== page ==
“won’t you celebrate with me” by Lucille Clifton  
won’t you celebrate with me
what i have shaped into
a kind of life? i had no model.
born in babylon
both nonwhite and woman
what did i see to be except myself?
i made it up
here on this bridge between
starshine and clay,
my one hand holding tight
my other hand; come celebrate
with me that everyday
something has tried to kill me
and has failed.

Source: Book of Light (Copper Canyon Press, 1993)

Prospect Park has always played an important role as a gathering space for the melting pot of people and cultures that make Brooklyn unique. This has come even more to the forefront during the COVID-19 pandemic and the Black Lives Matter movement, where it has served as the backdrop for moments of protest and joy, celebration and memorialization, making it the perfect location for this installation.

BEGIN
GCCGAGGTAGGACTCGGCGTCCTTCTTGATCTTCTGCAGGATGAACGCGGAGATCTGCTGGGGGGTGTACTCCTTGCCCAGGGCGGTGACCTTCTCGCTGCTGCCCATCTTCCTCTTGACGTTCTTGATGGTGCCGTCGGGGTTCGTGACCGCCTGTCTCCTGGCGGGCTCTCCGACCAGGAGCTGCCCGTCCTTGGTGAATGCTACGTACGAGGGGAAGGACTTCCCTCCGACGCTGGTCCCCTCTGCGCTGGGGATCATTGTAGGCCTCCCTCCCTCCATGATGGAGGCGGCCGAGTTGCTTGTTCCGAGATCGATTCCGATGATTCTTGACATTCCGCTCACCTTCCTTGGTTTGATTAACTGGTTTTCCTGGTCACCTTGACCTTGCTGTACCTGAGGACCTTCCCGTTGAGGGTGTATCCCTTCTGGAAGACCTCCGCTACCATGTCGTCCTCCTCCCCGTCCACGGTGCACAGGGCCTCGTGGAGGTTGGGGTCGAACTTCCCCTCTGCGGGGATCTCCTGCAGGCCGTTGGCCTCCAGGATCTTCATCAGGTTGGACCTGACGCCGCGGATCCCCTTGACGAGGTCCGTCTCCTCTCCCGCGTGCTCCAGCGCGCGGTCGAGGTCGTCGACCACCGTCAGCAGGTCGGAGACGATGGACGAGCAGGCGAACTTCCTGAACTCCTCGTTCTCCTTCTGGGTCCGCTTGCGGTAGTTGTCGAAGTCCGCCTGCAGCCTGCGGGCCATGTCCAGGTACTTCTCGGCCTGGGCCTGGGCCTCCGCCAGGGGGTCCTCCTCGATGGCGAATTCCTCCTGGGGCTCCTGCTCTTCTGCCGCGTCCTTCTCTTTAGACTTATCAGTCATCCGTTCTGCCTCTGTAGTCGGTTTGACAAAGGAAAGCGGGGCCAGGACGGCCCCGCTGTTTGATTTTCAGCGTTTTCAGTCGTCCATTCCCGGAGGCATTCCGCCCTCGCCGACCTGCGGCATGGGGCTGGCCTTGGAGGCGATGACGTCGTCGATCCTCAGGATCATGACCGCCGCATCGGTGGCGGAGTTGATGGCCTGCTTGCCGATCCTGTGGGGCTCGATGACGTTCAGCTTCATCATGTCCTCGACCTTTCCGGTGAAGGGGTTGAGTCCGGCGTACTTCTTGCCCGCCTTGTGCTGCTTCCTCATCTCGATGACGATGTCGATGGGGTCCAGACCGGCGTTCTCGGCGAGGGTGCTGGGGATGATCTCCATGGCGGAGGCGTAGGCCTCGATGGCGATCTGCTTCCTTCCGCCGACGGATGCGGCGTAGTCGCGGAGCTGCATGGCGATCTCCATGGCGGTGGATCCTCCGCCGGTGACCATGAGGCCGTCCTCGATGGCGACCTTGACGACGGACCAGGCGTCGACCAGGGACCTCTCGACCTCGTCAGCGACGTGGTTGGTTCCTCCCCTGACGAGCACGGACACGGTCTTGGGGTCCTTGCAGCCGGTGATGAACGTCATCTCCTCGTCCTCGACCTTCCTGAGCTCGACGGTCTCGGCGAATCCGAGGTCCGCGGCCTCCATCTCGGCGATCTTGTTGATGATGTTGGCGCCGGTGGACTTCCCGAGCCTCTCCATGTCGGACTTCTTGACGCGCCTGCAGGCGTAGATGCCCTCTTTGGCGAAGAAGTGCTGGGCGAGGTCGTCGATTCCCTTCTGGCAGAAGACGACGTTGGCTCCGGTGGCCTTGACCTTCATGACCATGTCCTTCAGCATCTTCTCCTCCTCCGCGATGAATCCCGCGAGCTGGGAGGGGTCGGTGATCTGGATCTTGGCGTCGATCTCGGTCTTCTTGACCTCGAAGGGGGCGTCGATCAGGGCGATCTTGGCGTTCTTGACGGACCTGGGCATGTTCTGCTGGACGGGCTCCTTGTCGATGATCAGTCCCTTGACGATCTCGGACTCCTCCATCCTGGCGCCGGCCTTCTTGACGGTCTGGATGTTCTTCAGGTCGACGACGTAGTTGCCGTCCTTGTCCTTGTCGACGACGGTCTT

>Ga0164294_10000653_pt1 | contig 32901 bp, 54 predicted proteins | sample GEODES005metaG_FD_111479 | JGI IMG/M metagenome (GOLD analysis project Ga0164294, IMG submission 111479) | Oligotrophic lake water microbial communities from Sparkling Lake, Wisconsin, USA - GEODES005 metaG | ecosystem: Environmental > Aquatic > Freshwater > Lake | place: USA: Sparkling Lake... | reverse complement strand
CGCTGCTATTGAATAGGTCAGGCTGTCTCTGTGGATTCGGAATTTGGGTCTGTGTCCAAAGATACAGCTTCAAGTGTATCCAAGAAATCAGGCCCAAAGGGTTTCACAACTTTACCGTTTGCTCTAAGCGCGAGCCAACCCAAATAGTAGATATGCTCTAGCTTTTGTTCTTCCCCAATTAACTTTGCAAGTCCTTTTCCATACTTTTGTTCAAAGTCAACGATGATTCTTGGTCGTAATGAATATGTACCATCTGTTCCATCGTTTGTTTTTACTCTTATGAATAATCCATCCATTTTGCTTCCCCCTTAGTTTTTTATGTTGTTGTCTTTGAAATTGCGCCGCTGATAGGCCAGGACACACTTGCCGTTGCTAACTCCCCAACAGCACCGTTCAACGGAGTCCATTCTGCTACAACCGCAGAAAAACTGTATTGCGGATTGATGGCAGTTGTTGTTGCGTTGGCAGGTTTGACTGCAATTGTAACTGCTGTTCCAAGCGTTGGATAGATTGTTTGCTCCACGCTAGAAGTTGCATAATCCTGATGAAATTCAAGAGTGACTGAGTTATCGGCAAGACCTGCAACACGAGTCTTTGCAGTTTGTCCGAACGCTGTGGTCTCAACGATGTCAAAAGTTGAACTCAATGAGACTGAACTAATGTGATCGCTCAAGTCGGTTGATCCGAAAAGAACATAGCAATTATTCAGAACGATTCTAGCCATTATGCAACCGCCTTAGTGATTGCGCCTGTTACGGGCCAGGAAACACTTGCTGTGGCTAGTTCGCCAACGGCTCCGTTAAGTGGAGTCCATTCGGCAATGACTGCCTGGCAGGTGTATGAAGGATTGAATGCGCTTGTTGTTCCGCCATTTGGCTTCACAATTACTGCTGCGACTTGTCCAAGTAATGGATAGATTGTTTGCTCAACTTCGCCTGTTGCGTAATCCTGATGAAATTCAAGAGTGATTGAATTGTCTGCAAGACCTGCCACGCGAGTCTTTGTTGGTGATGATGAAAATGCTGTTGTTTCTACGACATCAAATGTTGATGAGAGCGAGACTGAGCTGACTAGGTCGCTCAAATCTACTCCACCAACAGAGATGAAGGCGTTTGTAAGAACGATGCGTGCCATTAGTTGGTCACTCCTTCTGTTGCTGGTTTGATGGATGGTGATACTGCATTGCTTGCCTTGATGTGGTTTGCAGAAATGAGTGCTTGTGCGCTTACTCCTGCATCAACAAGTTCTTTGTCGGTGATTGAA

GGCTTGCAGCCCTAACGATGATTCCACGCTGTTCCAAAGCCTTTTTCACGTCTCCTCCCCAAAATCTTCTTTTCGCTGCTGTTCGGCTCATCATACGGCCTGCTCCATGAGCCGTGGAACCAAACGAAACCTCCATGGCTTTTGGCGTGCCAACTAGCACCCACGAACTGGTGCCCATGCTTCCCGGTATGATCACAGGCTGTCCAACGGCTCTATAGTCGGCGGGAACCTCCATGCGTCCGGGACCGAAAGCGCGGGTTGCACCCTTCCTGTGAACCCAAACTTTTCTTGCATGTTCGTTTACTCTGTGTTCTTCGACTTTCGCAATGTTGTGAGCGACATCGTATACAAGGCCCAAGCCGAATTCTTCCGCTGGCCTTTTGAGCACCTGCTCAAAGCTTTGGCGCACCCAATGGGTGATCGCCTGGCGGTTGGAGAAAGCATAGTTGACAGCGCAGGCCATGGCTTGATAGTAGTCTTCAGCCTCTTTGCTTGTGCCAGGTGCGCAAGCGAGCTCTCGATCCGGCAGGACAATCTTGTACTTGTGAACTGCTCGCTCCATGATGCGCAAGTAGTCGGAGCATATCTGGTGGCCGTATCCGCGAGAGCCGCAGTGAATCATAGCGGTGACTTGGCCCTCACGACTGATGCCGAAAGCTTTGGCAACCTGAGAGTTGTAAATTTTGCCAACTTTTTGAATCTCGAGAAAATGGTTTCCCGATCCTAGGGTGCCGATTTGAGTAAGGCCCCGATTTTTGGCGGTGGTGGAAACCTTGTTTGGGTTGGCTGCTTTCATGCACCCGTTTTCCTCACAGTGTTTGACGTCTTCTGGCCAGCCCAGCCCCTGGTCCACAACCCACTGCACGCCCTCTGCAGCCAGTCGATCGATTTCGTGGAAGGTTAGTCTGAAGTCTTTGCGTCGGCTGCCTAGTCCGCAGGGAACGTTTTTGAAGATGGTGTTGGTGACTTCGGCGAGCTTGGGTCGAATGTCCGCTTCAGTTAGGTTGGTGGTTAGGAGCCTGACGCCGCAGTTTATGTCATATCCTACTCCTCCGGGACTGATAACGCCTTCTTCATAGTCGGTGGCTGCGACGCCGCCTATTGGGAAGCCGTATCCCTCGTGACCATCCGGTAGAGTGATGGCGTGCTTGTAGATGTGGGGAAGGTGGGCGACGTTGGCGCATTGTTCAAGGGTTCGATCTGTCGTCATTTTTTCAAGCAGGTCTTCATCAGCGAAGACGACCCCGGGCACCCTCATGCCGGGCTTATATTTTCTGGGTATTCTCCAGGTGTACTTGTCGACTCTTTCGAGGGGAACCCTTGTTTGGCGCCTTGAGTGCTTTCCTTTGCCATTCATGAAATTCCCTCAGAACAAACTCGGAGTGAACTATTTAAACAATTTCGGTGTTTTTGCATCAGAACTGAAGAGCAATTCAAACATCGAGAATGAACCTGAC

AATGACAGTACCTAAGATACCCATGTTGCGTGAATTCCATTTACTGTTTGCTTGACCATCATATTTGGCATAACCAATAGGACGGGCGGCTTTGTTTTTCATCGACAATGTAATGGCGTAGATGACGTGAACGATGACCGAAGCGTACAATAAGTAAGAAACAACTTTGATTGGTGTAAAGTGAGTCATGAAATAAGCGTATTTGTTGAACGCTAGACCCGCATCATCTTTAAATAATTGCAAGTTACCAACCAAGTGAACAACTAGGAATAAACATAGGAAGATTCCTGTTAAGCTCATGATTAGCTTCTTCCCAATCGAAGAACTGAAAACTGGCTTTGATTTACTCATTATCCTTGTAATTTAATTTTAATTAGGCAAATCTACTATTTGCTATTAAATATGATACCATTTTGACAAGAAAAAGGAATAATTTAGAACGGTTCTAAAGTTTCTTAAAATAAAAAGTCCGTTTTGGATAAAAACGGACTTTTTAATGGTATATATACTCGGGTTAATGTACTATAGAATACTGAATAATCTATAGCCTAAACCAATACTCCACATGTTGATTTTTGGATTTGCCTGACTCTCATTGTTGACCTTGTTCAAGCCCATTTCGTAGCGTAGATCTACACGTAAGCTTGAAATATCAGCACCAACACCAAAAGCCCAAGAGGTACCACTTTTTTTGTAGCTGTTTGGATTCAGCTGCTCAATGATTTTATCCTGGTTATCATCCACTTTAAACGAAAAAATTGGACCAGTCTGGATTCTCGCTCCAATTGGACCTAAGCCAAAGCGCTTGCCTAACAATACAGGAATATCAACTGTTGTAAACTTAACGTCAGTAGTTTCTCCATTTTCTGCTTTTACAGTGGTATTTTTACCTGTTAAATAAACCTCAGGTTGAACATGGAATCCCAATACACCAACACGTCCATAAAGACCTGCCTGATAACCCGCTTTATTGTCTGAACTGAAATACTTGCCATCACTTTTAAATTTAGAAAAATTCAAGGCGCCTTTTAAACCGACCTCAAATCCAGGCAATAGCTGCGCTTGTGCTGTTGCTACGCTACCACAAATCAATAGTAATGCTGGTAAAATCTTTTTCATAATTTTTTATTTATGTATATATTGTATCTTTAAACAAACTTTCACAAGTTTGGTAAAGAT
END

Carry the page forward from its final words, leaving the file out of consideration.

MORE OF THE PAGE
For over 40 years, BRIC has presented its signature summer concert series, the BRIC Celebrate Brooklyn! Festival, at the Prospect Park Bandshell. From its very first performance in summer of 1979, the mission of the Festival has been to bring Brooklyn together. These free experiences at the Bandshell enhance the quality of life and understanding of the world by centralizing diverse voices and illuminating the vibrant cultures that make Brooklyn unique. 

c. Amanda Williams and Olalekan Jeyifous

Artists Selected for Chisholm Monument

April 24, 2019

In an exciting announcement for the Prospect Park community, the NYC Department of Cultural Affairs and women.nyc announced that artist team Amanda Williams and Olalekan Jeyifous has been selected to design the park’s new monument to Shirley Chisholm, the first black woman elected to serve in Congress and a Brooklyn hero.